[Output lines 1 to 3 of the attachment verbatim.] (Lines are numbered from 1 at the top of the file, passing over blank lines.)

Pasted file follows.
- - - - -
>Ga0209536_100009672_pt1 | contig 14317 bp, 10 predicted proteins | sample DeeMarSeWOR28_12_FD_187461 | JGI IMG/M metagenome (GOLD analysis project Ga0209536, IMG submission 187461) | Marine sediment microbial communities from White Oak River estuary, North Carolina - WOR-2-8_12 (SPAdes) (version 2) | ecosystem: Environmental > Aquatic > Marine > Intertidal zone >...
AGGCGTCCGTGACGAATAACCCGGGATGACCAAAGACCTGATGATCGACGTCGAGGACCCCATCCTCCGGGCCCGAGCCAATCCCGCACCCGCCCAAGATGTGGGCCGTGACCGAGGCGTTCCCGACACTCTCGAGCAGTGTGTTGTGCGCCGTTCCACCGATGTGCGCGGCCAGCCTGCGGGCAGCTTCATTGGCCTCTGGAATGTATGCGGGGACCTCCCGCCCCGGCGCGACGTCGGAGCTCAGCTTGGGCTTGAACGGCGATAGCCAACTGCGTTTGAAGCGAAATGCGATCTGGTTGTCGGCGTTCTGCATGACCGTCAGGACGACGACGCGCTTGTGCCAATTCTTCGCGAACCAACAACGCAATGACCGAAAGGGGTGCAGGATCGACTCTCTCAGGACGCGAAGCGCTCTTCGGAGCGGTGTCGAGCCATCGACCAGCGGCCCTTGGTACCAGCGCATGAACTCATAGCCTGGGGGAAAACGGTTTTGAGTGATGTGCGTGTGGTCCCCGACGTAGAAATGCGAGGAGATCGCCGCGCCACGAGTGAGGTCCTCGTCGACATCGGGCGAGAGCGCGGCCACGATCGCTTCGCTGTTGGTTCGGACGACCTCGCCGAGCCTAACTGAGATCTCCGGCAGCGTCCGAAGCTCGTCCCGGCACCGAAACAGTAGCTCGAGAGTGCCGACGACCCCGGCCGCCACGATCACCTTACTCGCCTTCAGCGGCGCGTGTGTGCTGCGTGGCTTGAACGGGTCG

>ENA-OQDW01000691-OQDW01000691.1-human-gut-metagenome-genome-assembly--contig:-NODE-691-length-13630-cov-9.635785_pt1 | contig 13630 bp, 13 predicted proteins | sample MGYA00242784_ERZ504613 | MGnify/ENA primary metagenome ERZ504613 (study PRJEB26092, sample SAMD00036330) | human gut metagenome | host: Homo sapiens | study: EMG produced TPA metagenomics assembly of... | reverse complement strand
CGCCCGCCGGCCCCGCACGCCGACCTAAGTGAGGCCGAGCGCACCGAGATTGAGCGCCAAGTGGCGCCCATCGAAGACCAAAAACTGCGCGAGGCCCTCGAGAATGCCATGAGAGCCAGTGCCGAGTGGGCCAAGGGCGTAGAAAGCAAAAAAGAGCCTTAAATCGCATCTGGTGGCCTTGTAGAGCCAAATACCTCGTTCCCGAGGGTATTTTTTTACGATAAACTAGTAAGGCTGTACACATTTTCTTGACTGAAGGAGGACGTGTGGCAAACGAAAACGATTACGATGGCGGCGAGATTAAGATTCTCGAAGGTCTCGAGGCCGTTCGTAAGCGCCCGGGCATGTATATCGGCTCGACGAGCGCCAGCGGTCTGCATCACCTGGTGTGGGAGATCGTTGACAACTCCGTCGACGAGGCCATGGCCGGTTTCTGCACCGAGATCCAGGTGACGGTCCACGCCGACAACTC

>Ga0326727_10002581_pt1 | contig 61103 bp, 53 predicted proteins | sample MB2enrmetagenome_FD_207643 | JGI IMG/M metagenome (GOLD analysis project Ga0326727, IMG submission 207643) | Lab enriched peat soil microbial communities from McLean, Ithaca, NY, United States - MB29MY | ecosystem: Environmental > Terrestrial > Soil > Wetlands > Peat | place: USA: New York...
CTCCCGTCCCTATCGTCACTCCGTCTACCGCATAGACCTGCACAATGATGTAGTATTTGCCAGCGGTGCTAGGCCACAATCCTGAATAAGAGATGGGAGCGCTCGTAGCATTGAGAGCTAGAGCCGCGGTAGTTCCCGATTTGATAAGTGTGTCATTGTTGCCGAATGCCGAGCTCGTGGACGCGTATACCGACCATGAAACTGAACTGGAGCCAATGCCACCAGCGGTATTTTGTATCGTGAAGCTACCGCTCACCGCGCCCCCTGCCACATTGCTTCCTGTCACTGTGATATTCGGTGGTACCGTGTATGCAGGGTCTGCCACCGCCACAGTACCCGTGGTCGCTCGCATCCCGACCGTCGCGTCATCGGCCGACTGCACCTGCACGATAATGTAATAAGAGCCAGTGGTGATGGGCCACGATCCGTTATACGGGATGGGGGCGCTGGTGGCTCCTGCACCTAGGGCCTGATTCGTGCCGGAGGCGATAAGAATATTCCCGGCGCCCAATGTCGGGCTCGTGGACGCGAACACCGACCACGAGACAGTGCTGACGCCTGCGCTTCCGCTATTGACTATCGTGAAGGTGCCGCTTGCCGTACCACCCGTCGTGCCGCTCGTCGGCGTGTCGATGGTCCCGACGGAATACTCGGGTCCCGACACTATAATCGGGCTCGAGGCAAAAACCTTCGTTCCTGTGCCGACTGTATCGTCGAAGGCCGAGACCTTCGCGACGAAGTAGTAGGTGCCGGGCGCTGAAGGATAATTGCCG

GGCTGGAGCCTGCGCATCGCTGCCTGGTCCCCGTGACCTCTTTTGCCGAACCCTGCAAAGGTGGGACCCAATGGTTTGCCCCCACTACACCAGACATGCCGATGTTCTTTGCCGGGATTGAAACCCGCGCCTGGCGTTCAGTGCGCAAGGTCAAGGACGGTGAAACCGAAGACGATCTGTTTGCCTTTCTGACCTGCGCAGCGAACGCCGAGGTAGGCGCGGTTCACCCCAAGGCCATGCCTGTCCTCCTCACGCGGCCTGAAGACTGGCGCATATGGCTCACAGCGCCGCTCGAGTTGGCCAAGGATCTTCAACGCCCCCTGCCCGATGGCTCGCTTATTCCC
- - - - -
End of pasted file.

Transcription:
>Ga0209536_100009672_pt1 | contig 14317 bp, 10 predicted proteins | sample DeeMarSeWOR28_12_FD_187461 | JGI IMG/M metagenome (GOLD analysis project Ga0209536, IMG submission 187461) | Marine sediment microbial communities from White Oak River estuary, North Carolina - WOR-2-8_12 (SPAdes) (version 2) | ecosystem: Environmental > Aquatic > Marine > Intertidal zone >...
AGGCGTCCGTGACGAATAACCCGGGATGACCAAAGACCTGATGATCGACGTCGAGGACCCCATCCTCCGGGCCCGAGCCAATCCCGCACCCGCCCAAGATGTGGGCCGTGACCGAGGCGTTCCCGACACTCTCGAGCAGTGTGTTGTGCGCCGTTCCACCGATGTGCGCGGCCAGCCTGCGGGCAGCTTCATTGGCCTCTGGAATGTATGCGGGGACCTCCCGCCCCGGCGCGACGTCGGAGCTCAGCTTGGGCTTGAACGGCGATAGCCAACTGCGTTTGAAGCGAAATGCGATCTGGTTGTCGGCGTTCTGCATGACCGTCAGGACGACGACGCGCTTGTGCCAATTCTTCGCGAACCAACAACGCAATGACCGAAAGGGGTGCAGGATCGACTCTCTCAGGACGCGAAGCGCTCTTCGGAGCGGTGTCGAGCCATCGACCAGCGGCCCTTGGTACCAGCGCATGAACTCATAGCCTGGGGGAAAACGGTTTTGAGTGATGTGCGTGTGGTCCCCGACGTAGAAATGCGAGGAGATCGCCGCGCCACGAGTGAGGTCCTCGTCGACATCGGGCGAGAGCGCGGCCACGATCGCTTCGCTGTTGGTTCGGACGACCTCGCCGAGCCTAACTGAGATCTCCGGCAGCGTCCGAAGCTCGTCCCGGCACCGAAACAGTAGCTCGAGAGTGCCGACGACCCCGGCCGCCACGATCACCTTACTCGCCTTCAGCGGCGCGTGTGTGCTGCGTGGCTTGAACGGGTCG

>ENA-OQDW01000691-OQDW01000691.1-human-gut-metagenome-genome-assembly--contig:-NODE-691-length-13630-cov-9.635785_pt1 | contig 13630 bp, 13 predicted proteins | sample MGYA00242784_ERZ504613 | MGnify/ENA primary metagenome ERZ504613 (study PRJEB26092, sample SAMD00036330) | human gut metagenome | host: Homo sapiens | study: EMG produced TPA metagenomics assembly of... | reverse complement strand